Statistics from Afghanistan's interior ministry indicate that the number of women and girls imprisoned for "moral crimes" had risen to about 600 in May 2013 from 400 in October 2011 - a 50 percent rise.
Since October 2011, there has been an almost 30 percent increase overall in the number of women and girls imprisoned in prisons and juvenile detention facilities.
"Four years after the adoption of a law on violence against women and 12 years after Taliban rule, women are still imprisoned for being victims of forced marriage, domestic violence and rape," said Brad Adams at Human Rights Watch.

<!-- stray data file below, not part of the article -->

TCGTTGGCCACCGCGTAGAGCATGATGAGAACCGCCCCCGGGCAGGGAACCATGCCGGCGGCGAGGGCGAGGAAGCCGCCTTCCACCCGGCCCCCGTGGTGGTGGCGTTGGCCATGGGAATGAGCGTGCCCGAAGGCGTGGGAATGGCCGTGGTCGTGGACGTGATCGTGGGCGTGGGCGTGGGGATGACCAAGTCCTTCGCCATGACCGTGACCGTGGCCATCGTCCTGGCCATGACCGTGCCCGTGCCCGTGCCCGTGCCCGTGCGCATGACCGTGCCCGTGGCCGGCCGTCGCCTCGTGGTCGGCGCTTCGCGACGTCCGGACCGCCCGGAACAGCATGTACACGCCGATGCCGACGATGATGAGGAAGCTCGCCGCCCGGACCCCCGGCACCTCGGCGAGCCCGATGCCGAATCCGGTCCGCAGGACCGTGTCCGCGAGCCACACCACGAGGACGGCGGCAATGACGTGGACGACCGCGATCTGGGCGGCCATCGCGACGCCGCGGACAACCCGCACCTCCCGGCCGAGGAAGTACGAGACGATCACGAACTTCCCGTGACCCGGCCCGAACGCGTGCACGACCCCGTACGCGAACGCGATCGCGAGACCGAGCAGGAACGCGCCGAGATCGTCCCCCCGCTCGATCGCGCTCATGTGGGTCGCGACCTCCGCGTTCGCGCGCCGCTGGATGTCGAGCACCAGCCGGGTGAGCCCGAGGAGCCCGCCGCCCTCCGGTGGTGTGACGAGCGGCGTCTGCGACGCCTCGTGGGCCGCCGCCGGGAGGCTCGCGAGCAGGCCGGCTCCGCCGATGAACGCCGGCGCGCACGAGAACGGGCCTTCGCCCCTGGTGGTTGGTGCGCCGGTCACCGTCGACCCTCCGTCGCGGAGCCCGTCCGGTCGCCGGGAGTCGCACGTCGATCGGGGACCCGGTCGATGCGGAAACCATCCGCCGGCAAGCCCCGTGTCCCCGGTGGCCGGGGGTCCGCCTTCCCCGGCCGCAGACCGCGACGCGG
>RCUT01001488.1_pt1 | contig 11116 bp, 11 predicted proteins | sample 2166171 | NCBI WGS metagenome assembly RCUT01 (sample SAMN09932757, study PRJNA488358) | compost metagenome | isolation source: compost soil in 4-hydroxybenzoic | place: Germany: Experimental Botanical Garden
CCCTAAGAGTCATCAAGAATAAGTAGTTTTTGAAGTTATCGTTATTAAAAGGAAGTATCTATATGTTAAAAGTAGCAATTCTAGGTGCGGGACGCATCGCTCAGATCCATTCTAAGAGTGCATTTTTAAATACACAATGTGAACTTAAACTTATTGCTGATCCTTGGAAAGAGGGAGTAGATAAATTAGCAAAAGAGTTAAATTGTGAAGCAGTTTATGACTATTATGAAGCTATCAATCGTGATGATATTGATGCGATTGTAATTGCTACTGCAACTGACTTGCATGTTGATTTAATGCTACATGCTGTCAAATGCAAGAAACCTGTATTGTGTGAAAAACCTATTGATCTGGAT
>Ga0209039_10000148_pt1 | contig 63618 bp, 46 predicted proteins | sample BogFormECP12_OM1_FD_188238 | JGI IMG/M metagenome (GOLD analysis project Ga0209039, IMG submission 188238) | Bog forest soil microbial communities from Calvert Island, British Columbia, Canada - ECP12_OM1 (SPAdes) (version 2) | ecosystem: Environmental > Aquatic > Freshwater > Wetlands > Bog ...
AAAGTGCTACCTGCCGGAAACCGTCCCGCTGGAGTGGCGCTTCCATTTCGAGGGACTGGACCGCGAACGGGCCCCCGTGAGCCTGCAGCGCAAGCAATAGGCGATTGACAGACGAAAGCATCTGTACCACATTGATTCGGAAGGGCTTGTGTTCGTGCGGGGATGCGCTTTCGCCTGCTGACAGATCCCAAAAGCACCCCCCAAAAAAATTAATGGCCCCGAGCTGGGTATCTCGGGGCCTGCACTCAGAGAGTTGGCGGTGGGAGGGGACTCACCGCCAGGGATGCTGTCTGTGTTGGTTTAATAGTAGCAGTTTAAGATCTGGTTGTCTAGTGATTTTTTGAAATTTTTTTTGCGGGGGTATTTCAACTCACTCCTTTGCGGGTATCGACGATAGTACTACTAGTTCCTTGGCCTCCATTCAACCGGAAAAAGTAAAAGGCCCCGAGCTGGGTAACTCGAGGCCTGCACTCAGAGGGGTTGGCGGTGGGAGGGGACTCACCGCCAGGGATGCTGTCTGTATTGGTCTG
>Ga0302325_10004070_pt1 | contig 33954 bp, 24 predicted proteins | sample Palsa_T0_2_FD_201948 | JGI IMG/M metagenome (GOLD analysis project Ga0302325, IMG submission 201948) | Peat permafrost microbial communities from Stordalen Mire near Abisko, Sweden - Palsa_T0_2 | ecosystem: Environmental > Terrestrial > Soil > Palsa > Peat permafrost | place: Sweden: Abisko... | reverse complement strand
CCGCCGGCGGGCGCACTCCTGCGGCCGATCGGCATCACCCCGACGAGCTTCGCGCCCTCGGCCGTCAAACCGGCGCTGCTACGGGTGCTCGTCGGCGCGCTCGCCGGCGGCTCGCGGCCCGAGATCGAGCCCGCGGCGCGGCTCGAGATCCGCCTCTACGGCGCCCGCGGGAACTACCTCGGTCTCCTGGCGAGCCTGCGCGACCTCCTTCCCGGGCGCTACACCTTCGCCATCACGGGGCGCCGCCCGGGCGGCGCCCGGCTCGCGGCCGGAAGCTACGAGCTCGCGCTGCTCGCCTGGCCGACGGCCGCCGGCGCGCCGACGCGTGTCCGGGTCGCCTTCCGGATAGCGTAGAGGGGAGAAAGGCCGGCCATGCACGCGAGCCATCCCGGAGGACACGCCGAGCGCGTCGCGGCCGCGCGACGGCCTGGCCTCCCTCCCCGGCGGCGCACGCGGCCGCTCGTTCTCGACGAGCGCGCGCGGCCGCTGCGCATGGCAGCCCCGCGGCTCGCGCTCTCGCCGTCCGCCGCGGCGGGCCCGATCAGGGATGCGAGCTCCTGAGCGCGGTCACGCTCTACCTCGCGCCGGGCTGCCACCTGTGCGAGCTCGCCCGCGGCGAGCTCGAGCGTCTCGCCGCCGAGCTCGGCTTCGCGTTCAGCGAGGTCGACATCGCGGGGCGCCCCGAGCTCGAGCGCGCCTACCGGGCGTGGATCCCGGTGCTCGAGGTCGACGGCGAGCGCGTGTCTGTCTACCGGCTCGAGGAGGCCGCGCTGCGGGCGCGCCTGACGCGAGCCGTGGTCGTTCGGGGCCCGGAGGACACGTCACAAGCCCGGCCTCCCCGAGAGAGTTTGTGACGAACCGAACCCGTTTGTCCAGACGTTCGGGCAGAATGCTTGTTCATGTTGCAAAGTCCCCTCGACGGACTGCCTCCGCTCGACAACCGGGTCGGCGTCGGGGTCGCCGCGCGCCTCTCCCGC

"The Afghan government needs to get tough on abusers of women, and stop blaming women who are crime victims."
These "moral crimes" usually involve flight from unlawful forced marriages or domestic violence.
Women and girls imprisoned on "moral crimes" charges and interviewed by Human Rights Watch described abuses including forced and underage marriage below age 16, beatings, stabbings, burnings, rapes, forced prostitution, kidnapping, and threats of "honour killing".
Virtually none of the cases had led even to an investigation of the abuse, let alone prosecution or punishment.
Human Rights Watch called on the Afghan government and its international partners to take urgent steps to end the menace.